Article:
Tuesday, September 1, 2009

Moby Dick

Matthew Yglesias and Kevin Drum disagree about Moby Dick . Yglesias:

All that said, I love Moby Dick. Every American should read Moby Dick, it’s our great national epic and you can’t understand the country without it.


I read Moby Dick a couple of months ago. I didn't care for it. I'll spare you the details since I'd just be opening myself up to quite justified charges of philistinism, and who needs that? But I will say this: I don't feel like I understand our country any better for having read it. ...

I have read Moby Dick but I don't remember anything much about it except that it was long and boring. So I agree with Drum.

As for requiring kids to read it, in my opinion this is wrong for anything less than a specialized college level course. Forcing students to read books like this seems like a variant of the theory that the worse a medicine tastes the better it must be for you.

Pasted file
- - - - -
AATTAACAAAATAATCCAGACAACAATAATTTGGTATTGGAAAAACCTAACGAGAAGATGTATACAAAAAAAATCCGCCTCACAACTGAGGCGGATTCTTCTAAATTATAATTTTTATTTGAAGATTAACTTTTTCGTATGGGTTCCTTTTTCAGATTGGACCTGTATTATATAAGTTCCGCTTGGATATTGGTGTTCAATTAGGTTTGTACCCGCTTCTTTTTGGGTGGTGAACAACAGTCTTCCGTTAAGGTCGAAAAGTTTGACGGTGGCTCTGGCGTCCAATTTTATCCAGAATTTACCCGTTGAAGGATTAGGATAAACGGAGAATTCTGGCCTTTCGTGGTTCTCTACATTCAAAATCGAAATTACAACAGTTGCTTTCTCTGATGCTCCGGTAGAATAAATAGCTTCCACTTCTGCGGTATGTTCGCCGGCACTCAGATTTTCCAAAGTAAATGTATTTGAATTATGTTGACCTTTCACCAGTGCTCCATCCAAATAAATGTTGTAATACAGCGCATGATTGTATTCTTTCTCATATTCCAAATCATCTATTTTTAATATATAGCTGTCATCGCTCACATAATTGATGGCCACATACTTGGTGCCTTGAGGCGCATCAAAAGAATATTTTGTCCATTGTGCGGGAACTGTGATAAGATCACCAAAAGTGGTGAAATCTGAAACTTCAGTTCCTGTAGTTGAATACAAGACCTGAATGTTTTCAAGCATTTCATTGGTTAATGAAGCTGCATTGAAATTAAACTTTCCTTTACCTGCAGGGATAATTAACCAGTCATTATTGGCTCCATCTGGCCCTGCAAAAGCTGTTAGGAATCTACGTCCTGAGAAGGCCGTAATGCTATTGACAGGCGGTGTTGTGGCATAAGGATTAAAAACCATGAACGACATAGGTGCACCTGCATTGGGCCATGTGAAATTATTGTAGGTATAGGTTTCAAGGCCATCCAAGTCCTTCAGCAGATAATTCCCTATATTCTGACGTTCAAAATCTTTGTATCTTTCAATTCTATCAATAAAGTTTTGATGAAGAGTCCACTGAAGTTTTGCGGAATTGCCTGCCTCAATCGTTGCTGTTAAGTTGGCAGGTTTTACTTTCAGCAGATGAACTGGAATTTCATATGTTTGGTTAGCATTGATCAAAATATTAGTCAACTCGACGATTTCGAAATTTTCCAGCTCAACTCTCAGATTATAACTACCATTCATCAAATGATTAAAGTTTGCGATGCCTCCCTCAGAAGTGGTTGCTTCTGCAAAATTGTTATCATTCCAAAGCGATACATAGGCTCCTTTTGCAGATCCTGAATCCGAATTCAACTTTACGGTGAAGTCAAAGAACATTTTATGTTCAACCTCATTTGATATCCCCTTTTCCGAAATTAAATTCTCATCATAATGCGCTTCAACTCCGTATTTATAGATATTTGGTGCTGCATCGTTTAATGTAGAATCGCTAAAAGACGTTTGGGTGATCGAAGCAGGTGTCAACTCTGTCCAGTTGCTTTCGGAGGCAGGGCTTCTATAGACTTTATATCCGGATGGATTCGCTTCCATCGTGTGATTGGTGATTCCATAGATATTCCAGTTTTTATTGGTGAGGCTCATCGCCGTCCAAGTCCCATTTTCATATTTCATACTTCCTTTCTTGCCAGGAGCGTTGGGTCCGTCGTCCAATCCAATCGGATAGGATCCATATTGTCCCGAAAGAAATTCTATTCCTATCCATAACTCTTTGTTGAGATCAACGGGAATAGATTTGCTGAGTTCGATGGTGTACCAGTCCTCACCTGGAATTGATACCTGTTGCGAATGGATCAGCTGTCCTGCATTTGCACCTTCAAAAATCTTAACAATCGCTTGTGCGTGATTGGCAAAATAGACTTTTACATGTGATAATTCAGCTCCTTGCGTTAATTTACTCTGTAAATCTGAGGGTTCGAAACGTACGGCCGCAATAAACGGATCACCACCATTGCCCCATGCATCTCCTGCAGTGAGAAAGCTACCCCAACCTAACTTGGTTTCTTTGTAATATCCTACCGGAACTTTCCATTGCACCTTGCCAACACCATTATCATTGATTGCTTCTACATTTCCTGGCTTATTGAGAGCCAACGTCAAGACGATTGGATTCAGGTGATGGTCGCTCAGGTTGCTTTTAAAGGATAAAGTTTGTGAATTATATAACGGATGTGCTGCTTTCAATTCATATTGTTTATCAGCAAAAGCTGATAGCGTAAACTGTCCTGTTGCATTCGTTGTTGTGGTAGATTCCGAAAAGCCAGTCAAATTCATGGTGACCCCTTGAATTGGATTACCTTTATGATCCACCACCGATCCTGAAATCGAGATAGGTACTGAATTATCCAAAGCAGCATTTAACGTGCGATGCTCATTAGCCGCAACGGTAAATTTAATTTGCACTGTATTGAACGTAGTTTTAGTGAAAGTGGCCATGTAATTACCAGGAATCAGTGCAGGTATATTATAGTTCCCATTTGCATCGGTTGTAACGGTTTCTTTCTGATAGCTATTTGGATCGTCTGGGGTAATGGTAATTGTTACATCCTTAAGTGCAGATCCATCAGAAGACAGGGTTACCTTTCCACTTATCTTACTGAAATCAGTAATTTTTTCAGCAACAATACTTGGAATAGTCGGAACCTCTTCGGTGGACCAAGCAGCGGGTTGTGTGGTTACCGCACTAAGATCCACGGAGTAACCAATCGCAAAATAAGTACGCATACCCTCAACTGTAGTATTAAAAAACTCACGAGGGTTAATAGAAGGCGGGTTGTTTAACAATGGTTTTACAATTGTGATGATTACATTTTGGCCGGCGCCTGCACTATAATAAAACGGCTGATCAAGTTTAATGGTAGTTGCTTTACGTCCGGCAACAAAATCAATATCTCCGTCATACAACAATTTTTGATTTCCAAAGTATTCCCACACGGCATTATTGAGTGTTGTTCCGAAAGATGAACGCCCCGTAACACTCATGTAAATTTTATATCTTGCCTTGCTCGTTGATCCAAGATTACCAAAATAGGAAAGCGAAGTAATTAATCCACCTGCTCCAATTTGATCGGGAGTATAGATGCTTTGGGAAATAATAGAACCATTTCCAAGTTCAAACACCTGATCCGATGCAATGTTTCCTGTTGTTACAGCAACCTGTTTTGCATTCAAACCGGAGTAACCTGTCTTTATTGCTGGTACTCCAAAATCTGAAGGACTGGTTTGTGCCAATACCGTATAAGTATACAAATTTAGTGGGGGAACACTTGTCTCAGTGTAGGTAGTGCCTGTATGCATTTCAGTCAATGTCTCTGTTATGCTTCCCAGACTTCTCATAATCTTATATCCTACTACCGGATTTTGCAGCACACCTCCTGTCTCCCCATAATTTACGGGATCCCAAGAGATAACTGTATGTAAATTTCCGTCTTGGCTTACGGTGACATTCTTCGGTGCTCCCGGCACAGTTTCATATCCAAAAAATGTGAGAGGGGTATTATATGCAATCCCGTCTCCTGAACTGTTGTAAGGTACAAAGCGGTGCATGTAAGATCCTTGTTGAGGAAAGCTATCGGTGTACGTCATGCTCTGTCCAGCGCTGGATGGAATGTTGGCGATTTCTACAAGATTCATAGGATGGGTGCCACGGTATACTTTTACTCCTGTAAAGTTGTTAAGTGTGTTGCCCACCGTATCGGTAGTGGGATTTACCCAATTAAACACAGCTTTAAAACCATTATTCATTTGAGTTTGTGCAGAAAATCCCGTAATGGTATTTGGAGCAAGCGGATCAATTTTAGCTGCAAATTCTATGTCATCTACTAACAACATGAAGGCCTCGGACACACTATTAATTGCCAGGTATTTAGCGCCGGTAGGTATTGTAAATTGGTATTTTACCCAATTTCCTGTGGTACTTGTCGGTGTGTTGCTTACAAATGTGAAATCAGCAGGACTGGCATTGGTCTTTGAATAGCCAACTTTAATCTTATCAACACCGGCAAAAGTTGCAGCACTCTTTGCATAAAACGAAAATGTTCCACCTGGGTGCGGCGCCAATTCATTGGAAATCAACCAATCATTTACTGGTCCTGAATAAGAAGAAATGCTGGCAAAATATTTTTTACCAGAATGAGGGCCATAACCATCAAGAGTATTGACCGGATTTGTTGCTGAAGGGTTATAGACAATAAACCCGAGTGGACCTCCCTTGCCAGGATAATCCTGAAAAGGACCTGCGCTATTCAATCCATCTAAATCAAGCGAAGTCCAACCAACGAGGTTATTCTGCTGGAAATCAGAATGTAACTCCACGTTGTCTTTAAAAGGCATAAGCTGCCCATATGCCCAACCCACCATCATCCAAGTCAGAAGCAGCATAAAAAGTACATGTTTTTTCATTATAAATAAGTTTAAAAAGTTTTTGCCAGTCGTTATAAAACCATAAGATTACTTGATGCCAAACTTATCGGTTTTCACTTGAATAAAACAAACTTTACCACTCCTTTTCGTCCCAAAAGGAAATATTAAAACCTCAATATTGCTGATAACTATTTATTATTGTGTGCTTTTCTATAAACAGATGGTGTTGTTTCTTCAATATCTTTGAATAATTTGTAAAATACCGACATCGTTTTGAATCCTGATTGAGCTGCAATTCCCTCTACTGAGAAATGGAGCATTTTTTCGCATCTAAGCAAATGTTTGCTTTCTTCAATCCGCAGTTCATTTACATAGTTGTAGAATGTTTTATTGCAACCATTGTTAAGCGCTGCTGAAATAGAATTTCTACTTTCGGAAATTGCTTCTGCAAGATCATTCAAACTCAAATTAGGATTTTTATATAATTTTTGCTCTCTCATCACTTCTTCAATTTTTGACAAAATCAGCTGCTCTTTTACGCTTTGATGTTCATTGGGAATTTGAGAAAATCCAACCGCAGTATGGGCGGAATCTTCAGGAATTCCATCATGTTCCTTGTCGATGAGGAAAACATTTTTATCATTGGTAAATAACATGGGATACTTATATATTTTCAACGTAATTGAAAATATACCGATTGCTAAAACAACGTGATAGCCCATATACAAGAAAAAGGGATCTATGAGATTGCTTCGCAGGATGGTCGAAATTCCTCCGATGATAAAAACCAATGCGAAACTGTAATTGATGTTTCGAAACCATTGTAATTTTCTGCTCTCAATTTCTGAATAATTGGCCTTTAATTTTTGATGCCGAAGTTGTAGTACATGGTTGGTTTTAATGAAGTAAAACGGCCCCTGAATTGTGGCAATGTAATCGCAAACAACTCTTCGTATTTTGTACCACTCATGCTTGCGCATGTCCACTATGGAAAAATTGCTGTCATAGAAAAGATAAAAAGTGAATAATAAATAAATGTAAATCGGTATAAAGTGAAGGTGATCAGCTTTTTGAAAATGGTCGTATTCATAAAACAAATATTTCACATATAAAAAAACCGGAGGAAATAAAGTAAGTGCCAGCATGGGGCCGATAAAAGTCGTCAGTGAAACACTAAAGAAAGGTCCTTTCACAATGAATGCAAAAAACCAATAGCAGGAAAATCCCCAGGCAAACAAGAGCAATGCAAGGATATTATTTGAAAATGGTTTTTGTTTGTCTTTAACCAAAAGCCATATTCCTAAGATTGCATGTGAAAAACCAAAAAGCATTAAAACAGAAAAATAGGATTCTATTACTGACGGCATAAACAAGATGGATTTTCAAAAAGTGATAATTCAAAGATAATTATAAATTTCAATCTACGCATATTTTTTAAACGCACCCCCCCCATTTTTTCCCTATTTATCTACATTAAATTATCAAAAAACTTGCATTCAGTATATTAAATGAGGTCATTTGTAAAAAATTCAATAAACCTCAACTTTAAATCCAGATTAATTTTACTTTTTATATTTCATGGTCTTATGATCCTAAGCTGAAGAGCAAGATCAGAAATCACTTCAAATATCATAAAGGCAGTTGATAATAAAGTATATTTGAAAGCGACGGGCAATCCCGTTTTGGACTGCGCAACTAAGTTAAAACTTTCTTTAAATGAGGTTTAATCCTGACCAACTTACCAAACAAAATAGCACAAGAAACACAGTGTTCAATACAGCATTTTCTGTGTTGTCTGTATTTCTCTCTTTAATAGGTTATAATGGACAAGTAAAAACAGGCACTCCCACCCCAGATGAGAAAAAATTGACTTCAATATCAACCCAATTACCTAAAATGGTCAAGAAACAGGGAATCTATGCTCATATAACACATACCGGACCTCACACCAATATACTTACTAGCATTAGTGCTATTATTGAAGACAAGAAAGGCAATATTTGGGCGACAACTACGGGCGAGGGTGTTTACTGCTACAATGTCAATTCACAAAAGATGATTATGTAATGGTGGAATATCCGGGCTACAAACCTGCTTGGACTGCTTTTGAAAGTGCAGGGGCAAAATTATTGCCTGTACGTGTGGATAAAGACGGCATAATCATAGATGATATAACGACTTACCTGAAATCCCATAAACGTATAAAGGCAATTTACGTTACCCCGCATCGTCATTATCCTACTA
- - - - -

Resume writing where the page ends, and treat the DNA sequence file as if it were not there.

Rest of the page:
1. I avoided reading Moby Dick for years because of the common opinion that it is overly long and boring. However, late in my teens I decided to give it a try, and I borrowed a copy from my future father-in-law. Despite its length I quite unexpectedly found it to be a quick and fascinating read. The prose sets the moods with extraordinary vividness. Consider for example the final moments of the sinking of the Pequod (just before the Epilogue):

    "Now small fowls flew screaming over the yet yawning gulf; a sullen white surf beat against its steep sides; then all collapsed, and the great shroud of the sea rolled on as it rolled five thousand years ago."

    Nevertheless I must agree that reading the novel did not help me understand our country any better. Instead I gained something new that I did not understand: Why do so many of my countrymen not enjoy the book?

  2. I do like that one paragraph....perhaps I'll read it. Like War and Peace, it's a book we want to finish during the lazy days of summer, but never get to it.